At the time, Wilson was director of Fermilab where he was building an accelerator called the Energy Doubler/Saver, which employed superconducting magnets to steer a beam of high energy protons in a giant circle. These protons were to have energies of up to 1000 GeV.
The Energy Doubler was special because it was the first time superconductivity had been used on a large scale, something that had significant implications for the amount of juice required to make the thing work. “One consequence of the application of superconductivity to accelerator construction is that the power consumption of accelerators will become much smaller,” said Wilson. And that raised an interesting prospect.
Imagine the protons in this accelerator are sent into a block of uranium. Each proton might then be expected to generate a shower of some 60,000 neutrons in the material and most of these would go on to be absorbed by the nuclei to form 60,000 plutonium atoms. When burned in a nuclear reactor, each plutonium atom produces 0.2 GeV of fission energy. So 60,000 of them would produce 12,000 GeV.
Using this back-of-an-envelope calculation, Wilson worked out that a single 1000 GeV proton could lead to the release of 12,000 GeV of fission energy. Of course, this neglects all the messy fine details in which large amounts of energy can be lost. For example, it takes some 20MW of power to produce an 0.2MW beam in the Energy Doubler.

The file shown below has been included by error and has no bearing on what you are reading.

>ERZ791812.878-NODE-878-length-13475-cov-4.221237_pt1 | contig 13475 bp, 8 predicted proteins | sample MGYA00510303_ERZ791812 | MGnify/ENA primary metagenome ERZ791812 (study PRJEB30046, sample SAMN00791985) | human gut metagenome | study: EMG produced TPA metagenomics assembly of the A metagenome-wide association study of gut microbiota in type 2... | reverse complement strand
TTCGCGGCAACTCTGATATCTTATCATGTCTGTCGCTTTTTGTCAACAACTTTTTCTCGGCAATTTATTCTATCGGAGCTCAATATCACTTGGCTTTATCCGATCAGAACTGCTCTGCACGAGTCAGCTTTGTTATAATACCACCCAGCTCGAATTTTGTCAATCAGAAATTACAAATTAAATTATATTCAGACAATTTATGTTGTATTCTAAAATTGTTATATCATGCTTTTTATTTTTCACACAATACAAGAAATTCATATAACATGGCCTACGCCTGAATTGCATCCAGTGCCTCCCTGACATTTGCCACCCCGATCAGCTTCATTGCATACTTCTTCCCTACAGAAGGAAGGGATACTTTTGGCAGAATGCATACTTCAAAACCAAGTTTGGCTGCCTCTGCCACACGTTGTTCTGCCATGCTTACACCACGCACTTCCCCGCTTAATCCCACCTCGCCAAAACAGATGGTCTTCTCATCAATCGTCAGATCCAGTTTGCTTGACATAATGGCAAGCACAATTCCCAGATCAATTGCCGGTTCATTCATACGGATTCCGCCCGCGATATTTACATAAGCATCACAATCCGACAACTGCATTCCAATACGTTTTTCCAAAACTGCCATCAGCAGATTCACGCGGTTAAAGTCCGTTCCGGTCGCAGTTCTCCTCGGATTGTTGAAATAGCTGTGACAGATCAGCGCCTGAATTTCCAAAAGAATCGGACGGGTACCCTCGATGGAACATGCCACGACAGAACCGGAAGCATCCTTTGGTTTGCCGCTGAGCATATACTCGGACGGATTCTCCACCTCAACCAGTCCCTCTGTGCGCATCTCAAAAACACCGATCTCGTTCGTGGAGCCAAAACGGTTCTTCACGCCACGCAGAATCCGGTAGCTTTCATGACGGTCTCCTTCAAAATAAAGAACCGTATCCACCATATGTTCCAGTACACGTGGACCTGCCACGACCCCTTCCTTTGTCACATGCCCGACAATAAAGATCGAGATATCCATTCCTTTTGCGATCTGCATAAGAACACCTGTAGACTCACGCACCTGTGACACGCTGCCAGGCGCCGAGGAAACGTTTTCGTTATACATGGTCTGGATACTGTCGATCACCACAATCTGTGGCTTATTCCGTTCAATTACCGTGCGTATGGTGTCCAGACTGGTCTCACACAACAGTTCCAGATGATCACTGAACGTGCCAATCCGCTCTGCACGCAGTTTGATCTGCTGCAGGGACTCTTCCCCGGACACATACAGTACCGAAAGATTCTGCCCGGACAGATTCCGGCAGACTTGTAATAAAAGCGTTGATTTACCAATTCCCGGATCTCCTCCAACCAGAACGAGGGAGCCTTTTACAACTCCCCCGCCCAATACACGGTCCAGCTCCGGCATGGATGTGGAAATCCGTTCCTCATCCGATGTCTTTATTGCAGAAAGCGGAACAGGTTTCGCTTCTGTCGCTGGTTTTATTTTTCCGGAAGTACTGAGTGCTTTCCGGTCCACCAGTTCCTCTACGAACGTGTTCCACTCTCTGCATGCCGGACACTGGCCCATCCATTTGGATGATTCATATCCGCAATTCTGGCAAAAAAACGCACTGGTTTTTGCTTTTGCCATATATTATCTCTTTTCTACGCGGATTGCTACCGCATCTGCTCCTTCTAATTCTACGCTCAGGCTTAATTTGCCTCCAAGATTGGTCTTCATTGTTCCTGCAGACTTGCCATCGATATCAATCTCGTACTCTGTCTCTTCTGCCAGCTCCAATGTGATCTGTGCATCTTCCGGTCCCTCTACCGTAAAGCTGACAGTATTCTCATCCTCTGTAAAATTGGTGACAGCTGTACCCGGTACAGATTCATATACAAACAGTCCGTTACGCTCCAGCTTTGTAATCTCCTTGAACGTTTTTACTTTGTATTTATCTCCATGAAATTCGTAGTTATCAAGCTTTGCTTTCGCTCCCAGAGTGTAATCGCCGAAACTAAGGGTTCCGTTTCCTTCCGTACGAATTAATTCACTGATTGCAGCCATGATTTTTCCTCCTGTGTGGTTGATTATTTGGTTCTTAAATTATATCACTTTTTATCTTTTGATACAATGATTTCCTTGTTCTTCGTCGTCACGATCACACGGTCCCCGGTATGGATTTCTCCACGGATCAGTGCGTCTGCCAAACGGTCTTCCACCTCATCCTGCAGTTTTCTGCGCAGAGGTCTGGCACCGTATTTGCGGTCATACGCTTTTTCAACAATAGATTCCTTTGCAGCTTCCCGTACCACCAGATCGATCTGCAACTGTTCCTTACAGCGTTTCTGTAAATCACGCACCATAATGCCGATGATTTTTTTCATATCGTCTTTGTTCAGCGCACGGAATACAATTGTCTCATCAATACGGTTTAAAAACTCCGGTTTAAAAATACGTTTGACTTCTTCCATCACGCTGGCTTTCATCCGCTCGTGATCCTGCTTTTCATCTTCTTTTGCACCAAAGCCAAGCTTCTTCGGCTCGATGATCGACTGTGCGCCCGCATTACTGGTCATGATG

But even with those kinds of losses, it certainly seems worthwhile to study the process in more detail to see if overall energy production is possible.
Wilson’s conclusion is this: “There are probably better ways of producing plutonium, but it does appear that it would be feasible to construct an intense proton accelerator that would produce more energy than it consumes.”
30 years later, accelerator technology has moved on but in a way that surely makes Wilson’s ideas even more pertinent–accelerators today are even more energy efficient than they were in 1976. And given the blue skies thinking associated with power generation today, these ideas may well be worth revisiting.
They may also solve another problem. Interplanetary spacecraft such as Galileo and Cassini rely on plutonium batteries for power. But NASA’s stocks of plutonium are running low so nobody is quite sure how future generations of these vehicles will get their juice. Wilson’s approach could help.